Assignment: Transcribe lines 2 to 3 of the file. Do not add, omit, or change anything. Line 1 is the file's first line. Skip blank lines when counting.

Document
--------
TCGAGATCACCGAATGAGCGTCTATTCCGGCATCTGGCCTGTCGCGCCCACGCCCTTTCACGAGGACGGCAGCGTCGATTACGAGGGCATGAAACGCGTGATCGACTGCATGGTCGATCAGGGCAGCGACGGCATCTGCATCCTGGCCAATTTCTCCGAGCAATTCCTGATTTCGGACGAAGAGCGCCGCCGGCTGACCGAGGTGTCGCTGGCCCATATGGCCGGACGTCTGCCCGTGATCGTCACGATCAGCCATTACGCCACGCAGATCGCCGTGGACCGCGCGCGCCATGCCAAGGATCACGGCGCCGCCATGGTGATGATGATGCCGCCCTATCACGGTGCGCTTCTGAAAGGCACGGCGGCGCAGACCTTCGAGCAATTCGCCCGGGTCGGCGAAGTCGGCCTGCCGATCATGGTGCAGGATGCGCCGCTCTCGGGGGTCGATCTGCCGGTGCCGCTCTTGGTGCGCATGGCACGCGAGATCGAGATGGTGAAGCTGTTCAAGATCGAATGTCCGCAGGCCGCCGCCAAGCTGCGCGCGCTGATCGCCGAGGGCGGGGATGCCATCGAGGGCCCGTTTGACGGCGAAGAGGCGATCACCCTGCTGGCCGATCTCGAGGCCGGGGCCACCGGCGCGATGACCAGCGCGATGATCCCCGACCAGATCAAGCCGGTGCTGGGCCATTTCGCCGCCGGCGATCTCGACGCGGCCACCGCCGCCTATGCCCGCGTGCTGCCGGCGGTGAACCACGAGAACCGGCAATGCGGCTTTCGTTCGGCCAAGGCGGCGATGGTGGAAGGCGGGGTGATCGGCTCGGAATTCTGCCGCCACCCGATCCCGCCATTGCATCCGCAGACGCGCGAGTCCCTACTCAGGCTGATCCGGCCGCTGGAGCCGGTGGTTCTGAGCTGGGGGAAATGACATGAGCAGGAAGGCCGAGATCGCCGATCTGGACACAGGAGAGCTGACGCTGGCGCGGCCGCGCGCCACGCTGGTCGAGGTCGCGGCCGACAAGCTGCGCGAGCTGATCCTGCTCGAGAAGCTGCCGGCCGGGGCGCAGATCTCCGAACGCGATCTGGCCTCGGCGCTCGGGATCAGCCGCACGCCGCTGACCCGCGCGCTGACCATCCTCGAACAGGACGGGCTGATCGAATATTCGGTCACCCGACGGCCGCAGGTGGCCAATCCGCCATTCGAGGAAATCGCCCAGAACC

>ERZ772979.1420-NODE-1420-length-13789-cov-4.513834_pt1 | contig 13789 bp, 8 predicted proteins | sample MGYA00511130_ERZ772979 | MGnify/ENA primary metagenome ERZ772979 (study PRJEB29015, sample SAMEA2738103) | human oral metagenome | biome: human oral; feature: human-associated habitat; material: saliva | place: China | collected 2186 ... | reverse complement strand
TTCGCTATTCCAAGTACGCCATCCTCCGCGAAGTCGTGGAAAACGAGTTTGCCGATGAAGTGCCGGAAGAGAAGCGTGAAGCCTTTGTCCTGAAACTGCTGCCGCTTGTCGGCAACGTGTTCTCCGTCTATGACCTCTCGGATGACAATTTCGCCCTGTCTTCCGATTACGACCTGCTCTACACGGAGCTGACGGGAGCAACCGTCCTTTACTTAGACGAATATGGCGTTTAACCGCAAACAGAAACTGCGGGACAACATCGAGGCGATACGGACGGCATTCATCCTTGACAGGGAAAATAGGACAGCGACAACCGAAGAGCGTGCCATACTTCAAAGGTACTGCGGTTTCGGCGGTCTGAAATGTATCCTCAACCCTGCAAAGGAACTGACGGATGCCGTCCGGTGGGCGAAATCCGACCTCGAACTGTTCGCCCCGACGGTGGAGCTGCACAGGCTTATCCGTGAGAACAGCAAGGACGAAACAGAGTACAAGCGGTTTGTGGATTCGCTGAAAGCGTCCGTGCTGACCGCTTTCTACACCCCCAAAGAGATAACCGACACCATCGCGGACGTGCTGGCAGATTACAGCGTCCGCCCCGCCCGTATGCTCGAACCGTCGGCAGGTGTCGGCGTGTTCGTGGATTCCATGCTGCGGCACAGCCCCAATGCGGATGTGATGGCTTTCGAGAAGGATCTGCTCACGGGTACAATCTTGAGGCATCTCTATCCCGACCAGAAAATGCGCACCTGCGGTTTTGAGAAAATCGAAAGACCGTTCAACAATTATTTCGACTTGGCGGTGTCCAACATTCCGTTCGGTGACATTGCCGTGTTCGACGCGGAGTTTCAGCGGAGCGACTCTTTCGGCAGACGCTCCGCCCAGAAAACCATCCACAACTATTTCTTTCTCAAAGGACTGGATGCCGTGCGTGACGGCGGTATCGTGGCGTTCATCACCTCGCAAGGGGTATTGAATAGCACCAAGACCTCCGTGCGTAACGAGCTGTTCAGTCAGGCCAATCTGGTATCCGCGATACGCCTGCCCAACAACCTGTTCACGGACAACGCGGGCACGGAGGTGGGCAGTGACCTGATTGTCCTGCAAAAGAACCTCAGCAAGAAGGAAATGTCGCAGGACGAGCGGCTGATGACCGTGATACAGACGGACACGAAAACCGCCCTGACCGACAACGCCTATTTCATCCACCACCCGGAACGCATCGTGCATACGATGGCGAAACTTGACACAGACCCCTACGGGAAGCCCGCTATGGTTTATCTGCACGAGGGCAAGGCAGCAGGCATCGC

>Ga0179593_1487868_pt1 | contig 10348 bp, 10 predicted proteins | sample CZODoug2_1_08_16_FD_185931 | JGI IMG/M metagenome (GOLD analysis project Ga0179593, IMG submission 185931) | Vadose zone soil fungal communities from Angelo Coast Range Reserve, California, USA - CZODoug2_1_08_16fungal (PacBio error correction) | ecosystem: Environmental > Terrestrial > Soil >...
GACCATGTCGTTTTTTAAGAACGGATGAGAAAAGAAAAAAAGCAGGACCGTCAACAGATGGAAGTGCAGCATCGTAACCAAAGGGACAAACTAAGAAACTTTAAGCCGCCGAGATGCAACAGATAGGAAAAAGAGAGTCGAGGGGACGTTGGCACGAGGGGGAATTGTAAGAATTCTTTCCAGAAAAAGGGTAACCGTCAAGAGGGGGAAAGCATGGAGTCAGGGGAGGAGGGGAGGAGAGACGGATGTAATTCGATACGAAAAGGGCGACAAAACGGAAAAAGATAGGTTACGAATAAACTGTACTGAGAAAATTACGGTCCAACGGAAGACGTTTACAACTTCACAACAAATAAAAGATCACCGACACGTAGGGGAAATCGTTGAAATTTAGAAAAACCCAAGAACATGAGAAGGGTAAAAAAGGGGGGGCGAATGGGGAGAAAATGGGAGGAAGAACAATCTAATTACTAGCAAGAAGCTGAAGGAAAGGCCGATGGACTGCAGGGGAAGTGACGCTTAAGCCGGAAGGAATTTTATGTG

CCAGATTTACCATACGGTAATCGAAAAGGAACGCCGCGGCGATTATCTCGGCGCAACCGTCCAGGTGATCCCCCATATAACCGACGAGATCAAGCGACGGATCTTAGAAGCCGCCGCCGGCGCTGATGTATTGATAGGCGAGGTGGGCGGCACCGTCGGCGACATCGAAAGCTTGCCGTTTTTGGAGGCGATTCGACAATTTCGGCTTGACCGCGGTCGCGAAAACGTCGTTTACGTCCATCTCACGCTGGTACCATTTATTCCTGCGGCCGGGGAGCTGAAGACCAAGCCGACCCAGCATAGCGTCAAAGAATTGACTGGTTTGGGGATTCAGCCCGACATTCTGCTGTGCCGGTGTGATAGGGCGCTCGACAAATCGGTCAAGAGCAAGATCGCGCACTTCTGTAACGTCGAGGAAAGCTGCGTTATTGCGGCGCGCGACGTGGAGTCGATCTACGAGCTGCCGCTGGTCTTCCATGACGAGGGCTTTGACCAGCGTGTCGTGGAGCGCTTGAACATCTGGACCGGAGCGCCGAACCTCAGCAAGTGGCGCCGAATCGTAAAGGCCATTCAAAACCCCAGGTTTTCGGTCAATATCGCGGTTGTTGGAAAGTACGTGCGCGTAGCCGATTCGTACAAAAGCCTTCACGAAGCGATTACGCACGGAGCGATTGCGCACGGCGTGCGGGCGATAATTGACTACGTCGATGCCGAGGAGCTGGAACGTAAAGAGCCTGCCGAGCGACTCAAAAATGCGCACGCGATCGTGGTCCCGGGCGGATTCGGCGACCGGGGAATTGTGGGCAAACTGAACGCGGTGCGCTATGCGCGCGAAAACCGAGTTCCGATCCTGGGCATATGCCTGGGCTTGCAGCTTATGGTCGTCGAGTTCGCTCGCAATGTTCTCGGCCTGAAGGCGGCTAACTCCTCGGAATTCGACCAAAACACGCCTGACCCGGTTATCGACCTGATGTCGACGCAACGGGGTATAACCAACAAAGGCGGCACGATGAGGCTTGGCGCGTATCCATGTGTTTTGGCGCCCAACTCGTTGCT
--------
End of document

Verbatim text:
>ERZ772979.1420-NODE-1420-length-13789-cov-4.513834_pt1 | contig 13789 bp, 8 predicted proteins | sample MGYA00511130_ERZ772979 | MGnify/ENA primary metagenome ERZ772979 (study PRJEB29015, sample SAMEA2738103) | human oral metagenome | biome: human oral; feature: human-associated habitat; material: saliva | place: China | collected 2186 ... | reverse complement strand
TTCGCTATTCCAAGTACGCCATCCTCCGCGAAGTCGTGGAAAACGAGTTTGCCGATGAAGTGCCGGAAGAGAAGCGTGAAGCCTTTGTCCTGAAACTGCTGCCGCTTGTCGGCAACGTGTTCTCCGTCTATGACCTCTCGGATGACAATTTCGCCCTGTCTTCCGATTACGACCTGCTCTACACGGAGCTGACGGGAGCAACCGTCCTTTACTTAGACGAATATGGCGTTTAACCGCAAACAGAAACTGCGGGACAACATCGAGGCGATACGGACGGCATTCATCCTTGACAGGGAAAATAGGACAGCGACAACCGAAGAGCGTGCCATACTTCAAAGGTACTGCGGTTTCGGCGGTCTGAAATGTATCCTCAACCCTGCAAAGGAACTGACGGATGCCGTCCGGTGGGCGAAATCCGACCTCGAACTGTTCGCCCCGACGGTGGAGCTGCACAGGCTTATCCGTGAGAACAGCAAGGACGAAACAGAGTACAAGCGGTTTGTGGATTCGCTGAAAGCGTCCGTGCTGACCGCTTTCTACACCCCCAAAGAGATAACCGACACCATCGCGGACGTGCTGGCAGATTACAGCGTCCGCCCCGCCCGTATGCTCGAACCGTCGGCAGGTGTCGGCGTGTTCGTGGATTCCATGCTGCGGCACAGCCCCAATGCGGATGTGATGGCTTTCGAGAAGGATCTGCTCACGGGTACAATCTTGAGGCATCTCTATCCCGACCAGAAAATGCGCACCTGCGGTTTTGAGAAAATCGAAAGACCGTTCAACAATTATTTCGACTTGGCGGTGTCCAACATTCCGTTCGGTGACATTGCCGTGTTCGACGCGGAGTTTCAGCGGAGCGACTCTTTCGGCAGACGCTCCGCCCAGAAAACCATCCACAACTATTTCTTTCTCAAAGGACTGGATGCCGTGCGTGACGGCGGTATCGTGGCGTTCATCACCTCGCAAGGGGTATTGAATAGCACCAAGACCTCCGTGCGTAACGAGCTGTTCAGTCAGGCCAATCTGGTATCCGCGATACGCCTGCCCAACAACCTGTTCACGGACAACGCGGGCACGGAGGTGGGCAGTGACCTGATTGTCCTGCAAAAGAACCTCAGCAAGAAGGAAATGTCGCAGGACGAGCGGCTGATGACCGTGATACAGACGGACACGAAAACCGCCCTGACCGACAACGCCTATTTCATCCACCACCCGGAACGCATCGTGCATACGATGGCGAAACTTGACACAGACCCCTACGGGAAGCCCGCTATGGTTTATCTGCACGAGGGCAAGGCAGCAGGCATCGC